Unilateral Approach to River Jordan Resource Development in 1950s

River Jordan

Following the War of Independence (Nakba), riparian neighbours took the unilateral approach to the use of the River Jordan as an essential water resource.

At the start of the 1950s Israel and its riparian neighbours of Jordan, Syria and Lebanon were still technically at war and any attempt between Arab and Israeli, to share the water resources of the Jordan River and its two northern feeds the Hasbani river, with its sources in Lebanon, and the Banais River, with its source in Syria, would have been inconceivable.

Draining of Lake Huleh

In the absence of any region-wide plan to share water resources, the Arab states and Israel turned to unilateral schemes. The Arabs, for example, planned to take advantage of the Hasbani and Banais resources and Israel developed their All Israel Plan, focused on the draining of Lake Huleh situated north of the Sea of Galilee (Lake Kinneret), to create agricultural land.

Diversion of River Jordan

Diversion of the northern part of the Jordan River and the construction of a carrier to its coastal cities was also on Israel’s agenda. Meanwhile Jordan planned, in an attempt to irrigate the East Ghor, to draw from the Yarmuk River, which originates at the base of Mount Hermon.

With such a complex set of proposals it was little wonder that they created military conflict in the region. In particular the Lake Huleh scheme was always going to heighten tension between Israel and Syria because it lay within the demilitarised zone. Eventually it did lead to border skirmishes between the countries, with the threat of a greater war never far away.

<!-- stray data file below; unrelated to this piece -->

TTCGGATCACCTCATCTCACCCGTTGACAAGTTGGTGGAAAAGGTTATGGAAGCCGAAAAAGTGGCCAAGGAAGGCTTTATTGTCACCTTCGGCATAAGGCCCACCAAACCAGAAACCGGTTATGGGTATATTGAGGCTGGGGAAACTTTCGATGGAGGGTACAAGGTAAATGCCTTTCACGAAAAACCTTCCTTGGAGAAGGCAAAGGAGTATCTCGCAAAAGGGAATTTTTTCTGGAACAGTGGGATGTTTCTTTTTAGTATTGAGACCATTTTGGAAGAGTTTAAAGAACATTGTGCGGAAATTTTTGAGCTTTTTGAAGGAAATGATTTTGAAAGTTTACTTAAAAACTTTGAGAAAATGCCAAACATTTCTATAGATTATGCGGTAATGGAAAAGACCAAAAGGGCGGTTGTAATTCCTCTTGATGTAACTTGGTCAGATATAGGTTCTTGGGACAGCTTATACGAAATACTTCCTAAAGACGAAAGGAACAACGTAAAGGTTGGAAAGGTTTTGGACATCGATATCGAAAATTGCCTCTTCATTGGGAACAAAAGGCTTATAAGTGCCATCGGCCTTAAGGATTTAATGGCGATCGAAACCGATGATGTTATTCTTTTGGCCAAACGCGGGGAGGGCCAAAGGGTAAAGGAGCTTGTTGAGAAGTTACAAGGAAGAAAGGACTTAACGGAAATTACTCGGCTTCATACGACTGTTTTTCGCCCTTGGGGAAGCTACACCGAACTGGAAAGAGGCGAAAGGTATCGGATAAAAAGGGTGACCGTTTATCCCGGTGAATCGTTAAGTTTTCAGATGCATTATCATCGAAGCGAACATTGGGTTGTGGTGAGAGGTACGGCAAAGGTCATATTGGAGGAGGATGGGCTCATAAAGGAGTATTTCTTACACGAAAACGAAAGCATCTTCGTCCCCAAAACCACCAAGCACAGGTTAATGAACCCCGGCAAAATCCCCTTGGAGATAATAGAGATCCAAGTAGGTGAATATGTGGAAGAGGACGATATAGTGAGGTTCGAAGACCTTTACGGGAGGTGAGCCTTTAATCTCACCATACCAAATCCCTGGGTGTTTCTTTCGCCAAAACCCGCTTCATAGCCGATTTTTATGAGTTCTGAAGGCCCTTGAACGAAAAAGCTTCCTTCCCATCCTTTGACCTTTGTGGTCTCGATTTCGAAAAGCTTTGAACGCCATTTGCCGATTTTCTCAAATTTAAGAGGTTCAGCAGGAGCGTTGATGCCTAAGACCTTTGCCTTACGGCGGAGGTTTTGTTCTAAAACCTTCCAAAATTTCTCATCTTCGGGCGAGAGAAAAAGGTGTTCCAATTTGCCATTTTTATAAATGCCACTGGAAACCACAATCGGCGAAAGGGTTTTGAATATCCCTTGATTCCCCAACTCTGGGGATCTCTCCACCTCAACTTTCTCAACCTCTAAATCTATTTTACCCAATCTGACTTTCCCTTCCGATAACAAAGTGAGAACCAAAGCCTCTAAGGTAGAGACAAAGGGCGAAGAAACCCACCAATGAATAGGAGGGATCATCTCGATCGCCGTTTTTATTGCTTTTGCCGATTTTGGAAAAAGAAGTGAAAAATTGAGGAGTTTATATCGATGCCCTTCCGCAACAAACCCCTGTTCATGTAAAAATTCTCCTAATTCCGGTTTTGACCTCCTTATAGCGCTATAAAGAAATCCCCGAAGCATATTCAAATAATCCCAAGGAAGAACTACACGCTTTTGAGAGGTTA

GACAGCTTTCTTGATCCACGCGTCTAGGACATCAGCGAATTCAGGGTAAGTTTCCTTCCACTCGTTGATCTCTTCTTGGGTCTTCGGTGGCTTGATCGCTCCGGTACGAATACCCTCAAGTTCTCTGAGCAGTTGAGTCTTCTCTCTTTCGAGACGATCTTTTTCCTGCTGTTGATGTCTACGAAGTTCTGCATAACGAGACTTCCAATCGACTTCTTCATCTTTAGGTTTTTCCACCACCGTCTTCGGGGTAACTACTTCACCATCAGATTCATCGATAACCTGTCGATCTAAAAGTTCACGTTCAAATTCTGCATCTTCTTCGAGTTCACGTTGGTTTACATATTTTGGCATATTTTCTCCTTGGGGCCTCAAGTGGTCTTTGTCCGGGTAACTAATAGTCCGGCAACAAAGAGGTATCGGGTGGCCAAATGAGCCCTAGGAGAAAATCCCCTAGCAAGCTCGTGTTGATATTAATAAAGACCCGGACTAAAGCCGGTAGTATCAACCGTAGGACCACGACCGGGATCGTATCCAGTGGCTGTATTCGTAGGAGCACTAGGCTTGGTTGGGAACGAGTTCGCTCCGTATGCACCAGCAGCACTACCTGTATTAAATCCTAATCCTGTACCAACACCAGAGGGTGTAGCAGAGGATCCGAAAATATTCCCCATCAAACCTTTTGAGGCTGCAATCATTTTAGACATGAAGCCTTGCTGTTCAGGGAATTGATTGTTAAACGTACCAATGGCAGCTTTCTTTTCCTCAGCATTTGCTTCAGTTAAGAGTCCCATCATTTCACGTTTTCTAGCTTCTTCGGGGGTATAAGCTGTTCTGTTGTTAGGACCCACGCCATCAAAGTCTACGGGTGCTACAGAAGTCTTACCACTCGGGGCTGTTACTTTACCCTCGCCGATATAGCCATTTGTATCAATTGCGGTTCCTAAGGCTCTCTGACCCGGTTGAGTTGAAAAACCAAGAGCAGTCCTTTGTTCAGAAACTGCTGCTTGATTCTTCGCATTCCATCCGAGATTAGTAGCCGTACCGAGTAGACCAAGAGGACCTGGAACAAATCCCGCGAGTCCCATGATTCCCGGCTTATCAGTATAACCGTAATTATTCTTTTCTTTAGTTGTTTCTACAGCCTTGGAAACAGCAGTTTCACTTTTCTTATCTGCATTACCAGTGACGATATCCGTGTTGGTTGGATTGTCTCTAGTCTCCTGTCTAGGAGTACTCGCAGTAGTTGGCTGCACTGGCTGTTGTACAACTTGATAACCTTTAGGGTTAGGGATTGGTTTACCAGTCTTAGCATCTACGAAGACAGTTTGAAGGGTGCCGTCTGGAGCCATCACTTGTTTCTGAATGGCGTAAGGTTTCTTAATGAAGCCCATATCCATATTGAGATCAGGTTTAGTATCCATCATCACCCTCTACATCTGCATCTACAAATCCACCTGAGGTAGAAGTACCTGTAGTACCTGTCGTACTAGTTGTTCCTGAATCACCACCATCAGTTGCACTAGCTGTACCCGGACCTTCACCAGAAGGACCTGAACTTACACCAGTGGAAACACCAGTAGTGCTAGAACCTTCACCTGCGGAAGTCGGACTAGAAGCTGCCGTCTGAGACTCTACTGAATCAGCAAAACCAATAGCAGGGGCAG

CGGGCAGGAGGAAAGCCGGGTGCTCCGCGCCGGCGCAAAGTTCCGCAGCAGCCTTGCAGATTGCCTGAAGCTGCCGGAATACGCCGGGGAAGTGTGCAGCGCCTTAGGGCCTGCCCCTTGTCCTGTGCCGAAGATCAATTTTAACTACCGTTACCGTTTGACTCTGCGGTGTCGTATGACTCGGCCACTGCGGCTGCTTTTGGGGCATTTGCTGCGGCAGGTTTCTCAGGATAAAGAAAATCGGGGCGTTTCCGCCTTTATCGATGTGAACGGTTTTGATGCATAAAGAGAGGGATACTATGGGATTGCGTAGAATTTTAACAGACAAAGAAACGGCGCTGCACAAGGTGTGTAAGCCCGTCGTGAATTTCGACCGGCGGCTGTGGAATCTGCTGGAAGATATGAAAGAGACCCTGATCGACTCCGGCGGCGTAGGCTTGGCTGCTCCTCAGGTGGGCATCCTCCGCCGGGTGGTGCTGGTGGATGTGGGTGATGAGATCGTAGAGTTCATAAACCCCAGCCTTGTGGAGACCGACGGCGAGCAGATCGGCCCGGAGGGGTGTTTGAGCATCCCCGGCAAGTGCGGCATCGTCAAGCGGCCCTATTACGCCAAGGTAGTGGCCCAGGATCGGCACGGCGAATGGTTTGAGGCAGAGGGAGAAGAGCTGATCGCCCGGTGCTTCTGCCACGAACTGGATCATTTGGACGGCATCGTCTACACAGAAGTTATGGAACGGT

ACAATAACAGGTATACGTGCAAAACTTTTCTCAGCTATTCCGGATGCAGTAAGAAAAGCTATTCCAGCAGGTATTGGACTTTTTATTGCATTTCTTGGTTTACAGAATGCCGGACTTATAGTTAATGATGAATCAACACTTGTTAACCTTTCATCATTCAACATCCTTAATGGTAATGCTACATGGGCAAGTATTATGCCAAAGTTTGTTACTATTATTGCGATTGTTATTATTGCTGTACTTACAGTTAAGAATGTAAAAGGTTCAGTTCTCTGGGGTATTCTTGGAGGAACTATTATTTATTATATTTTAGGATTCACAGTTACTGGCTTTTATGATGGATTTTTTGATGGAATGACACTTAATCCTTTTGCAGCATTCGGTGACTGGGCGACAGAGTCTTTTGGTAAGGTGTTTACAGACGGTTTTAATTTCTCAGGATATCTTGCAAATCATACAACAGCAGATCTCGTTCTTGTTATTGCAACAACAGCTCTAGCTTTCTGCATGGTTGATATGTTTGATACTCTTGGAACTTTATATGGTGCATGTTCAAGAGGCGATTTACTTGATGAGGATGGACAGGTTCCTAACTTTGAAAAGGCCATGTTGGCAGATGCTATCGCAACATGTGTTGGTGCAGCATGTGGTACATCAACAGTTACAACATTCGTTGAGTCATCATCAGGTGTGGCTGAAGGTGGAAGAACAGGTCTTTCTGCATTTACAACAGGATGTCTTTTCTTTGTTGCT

Johnston Water Plan

At this point (October 1953) American president, Dwight Eisenhower dispatched his special envoy to the region. Eric Johnston had the daunting task of bringing the hostile riparians together to negotiate an equitable solution to the problem of sharing the Jordan River system resources.

The Johnston Plan or The Unified Development of Water Resources in the Jordan Valley Region was based on a study, on behalf of the United Nations, by Charles Main and the Tennessee Valley Authority (TVA).

It was proposed that a joint technical committee would firstly ratify the Johnston plan before being considered by their political masters. While established as technically feasible, Eric Johnston’s plans were not accepted by any of the riparian states.

Syria in particular would not accept the proposals because they feared that; “the acceptance of the plan would imply acquiescence in the existence of Israel.” David Ben Gurion called it an, “American mandate and pro Arab…”

Lebanon and Jordan also rejected it, Lebanon almost certainly because of its lack of military clout and its wish to remain within the pan-Arab fraternity. While Jordan also said no, there remained an implied (and secret) agreement, almost certainly encouraged by the Americans, to use the River Jordan resources as suggested by Johnston. It wasn’t until 1994 that an official water agreement was included in the Israel- Jordan peace agreement.

Arab-Israel War June 1967

With the failure of Johnston, each country continued to work unilaterally and tensions, particularly between Israel and Syria, continued to build as the region moved inexorably towards the Arab-Israeli war of June 1967.


  1. Amery A and Wolf A T (editors), Water in the Middle East, University of Texas Press (2000)
  2. Hambright D et al editors, Water in the Middle East: Cooperation and Technological Solutions in the Jordan Valley, Sussex Academic Press (2006)